If you adopt and follow the five habits of the Endurance Diet, you will not and, indeed, cannot go off the rails in the way that so many LCHF athletes, plant-based athletes, and other athletes who choose unbalanced diets of one kind or another do. To refresh you memory, these habits are:

5 Habits of Endurance Diet


Consistently including all of the major food types in your diet minimizes your risk of being taken down by one of the nutritional holes that open up when things like meat/fish and grains are eliminated.


This habit is about centering the diet on unprocessed, natural food types (e.g., nonfried vegetables) and limiting intake of processed foods (e.g., refined grains). Many LCHF eaters pay no attention to quality, loading up on processed animal products such as cured meats and mayonnaise that have proven negative health consequences.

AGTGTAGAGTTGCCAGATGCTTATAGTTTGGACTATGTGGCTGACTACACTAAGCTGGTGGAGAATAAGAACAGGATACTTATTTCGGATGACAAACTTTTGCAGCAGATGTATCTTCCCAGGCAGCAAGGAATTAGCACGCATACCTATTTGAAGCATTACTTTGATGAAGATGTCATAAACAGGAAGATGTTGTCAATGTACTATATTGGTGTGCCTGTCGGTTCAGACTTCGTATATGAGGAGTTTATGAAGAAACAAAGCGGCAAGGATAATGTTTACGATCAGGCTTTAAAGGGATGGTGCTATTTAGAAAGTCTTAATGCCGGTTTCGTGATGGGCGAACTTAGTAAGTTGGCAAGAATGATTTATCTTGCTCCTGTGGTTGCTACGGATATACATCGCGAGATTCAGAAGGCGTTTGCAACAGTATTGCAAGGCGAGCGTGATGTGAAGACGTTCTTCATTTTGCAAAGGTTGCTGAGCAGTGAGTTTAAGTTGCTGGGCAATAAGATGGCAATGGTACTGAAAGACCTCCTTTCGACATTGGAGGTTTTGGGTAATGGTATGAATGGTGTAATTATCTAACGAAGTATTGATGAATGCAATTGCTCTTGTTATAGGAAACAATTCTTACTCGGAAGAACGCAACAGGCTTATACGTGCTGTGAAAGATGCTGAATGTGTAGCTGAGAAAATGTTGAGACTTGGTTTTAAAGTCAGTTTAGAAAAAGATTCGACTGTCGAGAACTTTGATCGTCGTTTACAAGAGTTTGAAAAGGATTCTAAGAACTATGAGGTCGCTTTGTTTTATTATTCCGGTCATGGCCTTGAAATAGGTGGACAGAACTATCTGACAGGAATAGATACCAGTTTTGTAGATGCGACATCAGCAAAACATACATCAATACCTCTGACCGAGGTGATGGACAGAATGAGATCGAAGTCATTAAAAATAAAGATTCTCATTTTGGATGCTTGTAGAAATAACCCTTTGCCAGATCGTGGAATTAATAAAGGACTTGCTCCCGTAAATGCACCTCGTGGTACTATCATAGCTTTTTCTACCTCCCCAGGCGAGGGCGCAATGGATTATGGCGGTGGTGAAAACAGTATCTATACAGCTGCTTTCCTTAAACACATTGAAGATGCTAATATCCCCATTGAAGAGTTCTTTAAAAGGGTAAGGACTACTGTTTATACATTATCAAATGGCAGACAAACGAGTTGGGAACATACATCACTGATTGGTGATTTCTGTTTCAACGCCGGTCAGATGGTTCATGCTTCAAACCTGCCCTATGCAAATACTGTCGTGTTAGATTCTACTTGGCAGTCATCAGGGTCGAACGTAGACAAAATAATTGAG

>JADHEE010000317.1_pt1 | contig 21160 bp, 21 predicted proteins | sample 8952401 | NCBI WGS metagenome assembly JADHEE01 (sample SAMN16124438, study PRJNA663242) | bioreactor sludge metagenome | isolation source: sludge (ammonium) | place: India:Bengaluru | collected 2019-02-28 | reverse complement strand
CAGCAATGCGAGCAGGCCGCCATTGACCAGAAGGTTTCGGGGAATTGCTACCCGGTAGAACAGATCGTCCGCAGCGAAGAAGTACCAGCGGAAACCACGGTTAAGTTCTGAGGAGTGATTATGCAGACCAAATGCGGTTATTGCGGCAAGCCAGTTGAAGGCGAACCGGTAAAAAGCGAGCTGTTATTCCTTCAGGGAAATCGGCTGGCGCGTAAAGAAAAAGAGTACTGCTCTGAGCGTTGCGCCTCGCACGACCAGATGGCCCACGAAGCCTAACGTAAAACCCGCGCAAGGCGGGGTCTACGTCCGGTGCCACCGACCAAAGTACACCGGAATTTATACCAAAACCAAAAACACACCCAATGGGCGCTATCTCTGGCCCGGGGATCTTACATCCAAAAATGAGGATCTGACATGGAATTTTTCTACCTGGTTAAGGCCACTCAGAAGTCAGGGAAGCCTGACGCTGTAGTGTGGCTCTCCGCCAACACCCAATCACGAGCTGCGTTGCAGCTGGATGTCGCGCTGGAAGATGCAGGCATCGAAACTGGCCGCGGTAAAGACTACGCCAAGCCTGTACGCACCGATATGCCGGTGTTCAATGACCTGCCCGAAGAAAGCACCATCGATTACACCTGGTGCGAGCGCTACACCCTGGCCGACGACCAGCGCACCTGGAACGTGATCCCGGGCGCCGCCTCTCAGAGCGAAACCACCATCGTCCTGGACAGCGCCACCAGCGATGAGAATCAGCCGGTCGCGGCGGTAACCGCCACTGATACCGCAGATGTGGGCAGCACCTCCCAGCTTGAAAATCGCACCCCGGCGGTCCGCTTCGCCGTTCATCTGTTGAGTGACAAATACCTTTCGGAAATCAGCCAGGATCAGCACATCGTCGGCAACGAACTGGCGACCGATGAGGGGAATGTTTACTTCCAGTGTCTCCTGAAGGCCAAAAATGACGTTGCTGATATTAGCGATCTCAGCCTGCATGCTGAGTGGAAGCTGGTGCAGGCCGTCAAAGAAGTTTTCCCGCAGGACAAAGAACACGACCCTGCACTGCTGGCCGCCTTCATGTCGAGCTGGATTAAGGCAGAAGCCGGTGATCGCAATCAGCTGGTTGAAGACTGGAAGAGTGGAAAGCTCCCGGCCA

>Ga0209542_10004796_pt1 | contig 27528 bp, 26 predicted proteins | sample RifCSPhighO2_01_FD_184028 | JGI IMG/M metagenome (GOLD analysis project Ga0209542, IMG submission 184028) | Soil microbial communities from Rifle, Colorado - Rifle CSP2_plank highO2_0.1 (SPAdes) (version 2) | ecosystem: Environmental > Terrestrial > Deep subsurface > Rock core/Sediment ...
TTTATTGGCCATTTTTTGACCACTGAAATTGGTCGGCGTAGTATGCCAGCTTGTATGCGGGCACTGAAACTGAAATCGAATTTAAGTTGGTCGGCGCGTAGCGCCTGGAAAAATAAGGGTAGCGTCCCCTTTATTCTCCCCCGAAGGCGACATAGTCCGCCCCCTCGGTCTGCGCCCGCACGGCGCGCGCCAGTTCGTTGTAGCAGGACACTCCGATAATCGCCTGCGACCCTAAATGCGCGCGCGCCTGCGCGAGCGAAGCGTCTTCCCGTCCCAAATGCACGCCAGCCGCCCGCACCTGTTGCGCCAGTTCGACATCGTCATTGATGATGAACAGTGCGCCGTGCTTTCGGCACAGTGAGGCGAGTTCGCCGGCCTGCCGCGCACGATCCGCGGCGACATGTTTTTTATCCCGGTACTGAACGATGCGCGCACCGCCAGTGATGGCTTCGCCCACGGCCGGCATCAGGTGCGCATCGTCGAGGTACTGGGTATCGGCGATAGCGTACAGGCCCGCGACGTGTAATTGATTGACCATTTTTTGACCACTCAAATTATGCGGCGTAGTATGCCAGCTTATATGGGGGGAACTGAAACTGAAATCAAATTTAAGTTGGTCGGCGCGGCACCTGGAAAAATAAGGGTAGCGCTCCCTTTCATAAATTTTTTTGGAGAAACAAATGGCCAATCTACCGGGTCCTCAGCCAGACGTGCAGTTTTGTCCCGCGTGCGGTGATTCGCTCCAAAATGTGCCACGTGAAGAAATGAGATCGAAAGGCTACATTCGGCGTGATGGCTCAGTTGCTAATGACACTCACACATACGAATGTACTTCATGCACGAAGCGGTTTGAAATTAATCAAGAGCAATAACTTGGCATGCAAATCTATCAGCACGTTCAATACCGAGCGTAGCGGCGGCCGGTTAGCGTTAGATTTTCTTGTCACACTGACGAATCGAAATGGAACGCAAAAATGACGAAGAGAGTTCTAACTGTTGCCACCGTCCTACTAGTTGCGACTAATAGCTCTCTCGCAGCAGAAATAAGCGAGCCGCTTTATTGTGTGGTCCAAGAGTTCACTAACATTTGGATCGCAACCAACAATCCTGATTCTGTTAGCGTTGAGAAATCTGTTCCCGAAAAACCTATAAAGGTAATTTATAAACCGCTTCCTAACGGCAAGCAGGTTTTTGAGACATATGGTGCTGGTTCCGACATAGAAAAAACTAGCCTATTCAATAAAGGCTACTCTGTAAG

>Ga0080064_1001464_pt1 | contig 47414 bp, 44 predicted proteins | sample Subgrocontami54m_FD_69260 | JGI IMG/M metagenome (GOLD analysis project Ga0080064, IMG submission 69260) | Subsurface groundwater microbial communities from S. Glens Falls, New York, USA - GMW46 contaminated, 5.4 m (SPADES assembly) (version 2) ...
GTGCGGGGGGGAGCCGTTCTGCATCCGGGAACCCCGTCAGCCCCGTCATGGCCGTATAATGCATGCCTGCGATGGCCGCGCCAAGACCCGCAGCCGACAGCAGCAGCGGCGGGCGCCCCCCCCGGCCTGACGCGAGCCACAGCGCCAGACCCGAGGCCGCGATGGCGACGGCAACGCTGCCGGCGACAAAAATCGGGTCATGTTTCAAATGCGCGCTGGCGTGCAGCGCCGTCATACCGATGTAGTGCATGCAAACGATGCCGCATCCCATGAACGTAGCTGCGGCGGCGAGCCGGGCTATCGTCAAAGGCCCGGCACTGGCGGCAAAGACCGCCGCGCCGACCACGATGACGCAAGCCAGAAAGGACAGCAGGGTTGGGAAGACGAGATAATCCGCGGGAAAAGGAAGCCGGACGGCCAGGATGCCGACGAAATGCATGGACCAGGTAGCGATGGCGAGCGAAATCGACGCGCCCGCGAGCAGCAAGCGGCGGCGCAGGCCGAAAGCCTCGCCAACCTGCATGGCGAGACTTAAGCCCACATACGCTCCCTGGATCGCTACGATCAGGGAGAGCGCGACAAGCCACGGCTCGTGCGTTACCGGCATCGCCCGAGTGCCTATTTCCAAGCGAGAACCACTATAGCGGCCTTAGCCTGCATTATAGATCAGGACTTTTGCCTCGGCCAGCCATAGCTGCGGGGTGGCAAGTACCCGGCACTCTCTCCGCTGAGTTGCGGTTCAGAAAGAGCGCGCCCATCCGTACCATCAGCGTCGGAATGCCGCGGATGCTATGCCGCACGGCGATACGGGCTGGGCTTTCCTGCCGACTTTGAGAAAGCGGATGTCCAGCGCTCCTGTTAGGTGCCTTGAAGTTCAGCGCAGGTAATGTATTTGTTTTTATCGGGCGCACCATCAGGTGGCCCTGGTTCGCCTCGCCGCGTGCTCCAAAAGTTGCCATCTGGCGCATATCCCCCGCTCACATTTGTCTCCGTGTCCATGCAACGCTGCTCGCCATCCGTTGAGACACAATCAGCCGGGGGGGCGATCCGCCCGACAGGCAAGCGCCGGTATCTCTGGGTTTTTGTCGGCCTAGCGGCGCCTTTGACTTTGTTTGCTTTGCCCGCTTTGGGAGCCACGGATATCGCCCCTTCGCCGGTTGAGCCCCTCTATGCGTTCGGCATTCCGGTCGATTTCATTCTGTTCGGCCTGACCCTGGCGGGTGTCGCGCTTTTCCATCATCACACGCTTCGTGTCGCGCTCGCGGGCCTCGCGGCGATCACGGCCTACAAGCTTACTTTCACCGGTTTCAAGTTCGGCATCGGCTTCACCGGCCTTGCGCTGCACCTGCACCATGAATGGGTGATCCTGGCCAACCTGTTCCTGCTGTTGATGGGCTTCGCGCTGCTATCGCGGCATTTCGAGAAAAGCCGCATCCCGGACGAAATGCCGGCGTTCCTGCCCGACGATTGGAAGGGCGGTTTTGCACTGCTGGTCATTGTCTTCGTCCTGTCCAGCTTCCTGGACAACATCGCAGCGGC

It’s just a fact: The safest place to start with your macronutrient balance, if you’re an endurance athlete, is carb-centered, which simply means including high-quality carbohydrate-rich foods in most meals and snacks. Lots of LCHF eaters claim they switched to this way of eating because a carbohydrate-centered diet didn’t work for them. This claim never stands up to scrutiny. It was sweetsand refined grainsthat didn’t work for them, not carbs in general. I’ve never dealt with an athlete who couldn’t make a carb-centered diet work for him or her by combining it with Habit #5 (below).